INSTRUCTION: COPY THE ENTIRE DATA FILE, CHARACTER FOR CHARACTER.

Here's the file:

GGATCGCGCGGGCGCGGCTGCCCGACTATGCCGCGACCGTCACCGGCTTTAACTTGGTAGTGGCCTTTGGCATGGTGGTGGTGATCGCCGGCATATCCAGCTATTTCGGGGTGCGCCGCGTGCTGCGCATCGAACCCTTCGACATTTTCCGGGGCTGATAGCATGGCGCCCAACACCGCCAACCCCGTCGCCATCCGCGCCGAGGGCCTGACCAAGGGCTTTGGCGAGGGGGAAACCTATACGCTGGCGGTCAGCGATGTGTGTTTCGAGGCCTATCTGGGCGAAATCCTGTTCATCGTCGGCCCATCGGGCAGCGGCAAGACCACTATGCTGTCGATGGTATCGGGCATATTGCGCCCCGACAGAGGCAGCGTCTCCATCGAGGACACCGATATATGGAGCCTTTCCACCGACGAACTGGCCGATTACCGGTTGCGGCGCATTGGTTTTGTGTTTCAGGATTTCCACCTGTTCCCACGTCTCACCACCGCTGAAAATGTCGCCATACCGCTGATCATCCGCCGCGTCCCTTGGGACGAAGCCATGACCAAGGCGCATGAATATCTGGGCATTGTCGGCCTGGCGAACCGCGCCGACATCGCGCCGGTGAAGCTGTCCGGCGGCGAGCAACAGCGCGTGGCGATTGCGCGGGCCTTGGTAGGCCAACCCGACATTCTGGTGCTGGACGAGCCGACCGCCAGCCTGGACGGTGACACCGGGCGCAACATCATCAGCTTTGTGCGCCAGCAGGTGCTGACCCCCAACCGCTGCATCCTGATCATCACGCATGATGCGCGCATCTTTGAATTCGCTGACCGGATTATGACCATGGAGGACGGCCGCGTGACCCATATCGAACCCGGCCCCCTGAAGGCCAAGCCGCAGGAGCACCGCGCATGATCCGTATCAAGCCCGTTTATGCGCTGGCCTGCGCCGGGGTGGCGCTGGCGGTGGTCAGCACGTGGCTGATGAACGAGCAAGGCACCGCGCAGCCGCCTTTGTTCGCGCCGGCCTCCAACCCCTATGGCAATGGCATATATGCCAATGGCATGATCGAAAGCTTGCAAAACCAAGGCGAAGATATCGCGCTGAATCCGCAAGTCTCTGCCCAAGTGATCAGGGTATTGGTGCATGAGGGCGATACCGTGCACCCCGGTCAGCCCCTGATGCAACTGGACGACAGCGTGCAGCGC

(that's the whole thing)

GGATCGCGCGGGCGCGGCTGCCCGACTATGCCGCGACCGTCACCGGCTTTAACTTGGTAGTGGCCTTTGGCATGGTGGTGGTGATCGCCGGCATATCCAGCTATTTCGGGGTGCGCCGCGTGCTGCGCATCGAACCCTTCGACATTTTCCGGGGCTGATAGCATGGCGCCCAACACCGCCAACCCCGTCGCCATCCGCGCCGAGGGCCTGACCAAGGGCTTTGGCGAGGGGGAAACCTATACGCTGGCGGTCAGCGATGTGTGTTTCGAGGCCTATCTGGGCGAAATCCTGTTCATCGTCGGCCCATCGGGCAGCGGCAAGACCACTATGCTGTCGATGGTATCGGGCATATTGCGCCCCGACAGAGGCAGCGTCTCCATCGAGGACACCGATATATGGAGCCTTTCCACCGACGAACTGGCCGATTACCGGTTGCGGCGCATTGGTTTTGTGTTTCAGGATTTCCACCTGTTCCCACGTCTCACCACCGCTGAAAATGTCGCCATACCGCTGATCATCCGCCGCGTCCCTTGGGACGAAGCCATGACCAAGGCGCATGAATATCTGGGCATTGTCGGCCTGGCGAACCGCGCCGACATCGCGCCGGTGAAGCTGTCCGGCGGCGAGCAACAGCGCGTGGCGATTGCGCGGGCCTTGGTAGGCCAACCCGACATTCTGGTGCTGGACGAGCCGACCGCCAGCCTGGACGGTGACACCGGGCGCAACATCATCAGCTTTGTGCGCCAGCAGGTGCTGACCCCCAACCGCTGCATCCTGATCATCACGCATGATGCGCGCATCTTTGAATTCGCTGACCGGATTATGACCATGGAGGACGGCCGCGTGACCCATATCGAACCCGGCCCCCTGAAGGCCAAGCCGCAGGAGCACCGCGCATGATCCGTATCAAGCCCGTTTATGCGCTGGCCTGCGCCGGGGTGGCGCTGGCGGTGGTCAGCACGTGGCTGATGAACGAGCAAGGCACCGCGCAGCCGCCTTTGTTCGCGCCGGCCTCCAACCCCTATGGCAATGGCATATATGCCAATGGCATGATCGAAAGCTTGCAAAACCAAGGCGAAGATATCGCGCTGAATCCGCAAGTCTCTGCCCAAGTGATCAGGGTATTGGTGCATGAGGGCGATACCGTGCACCCCGGTCAGCCCCTGATGCAACTGGACGACAGCGTGCAGCGC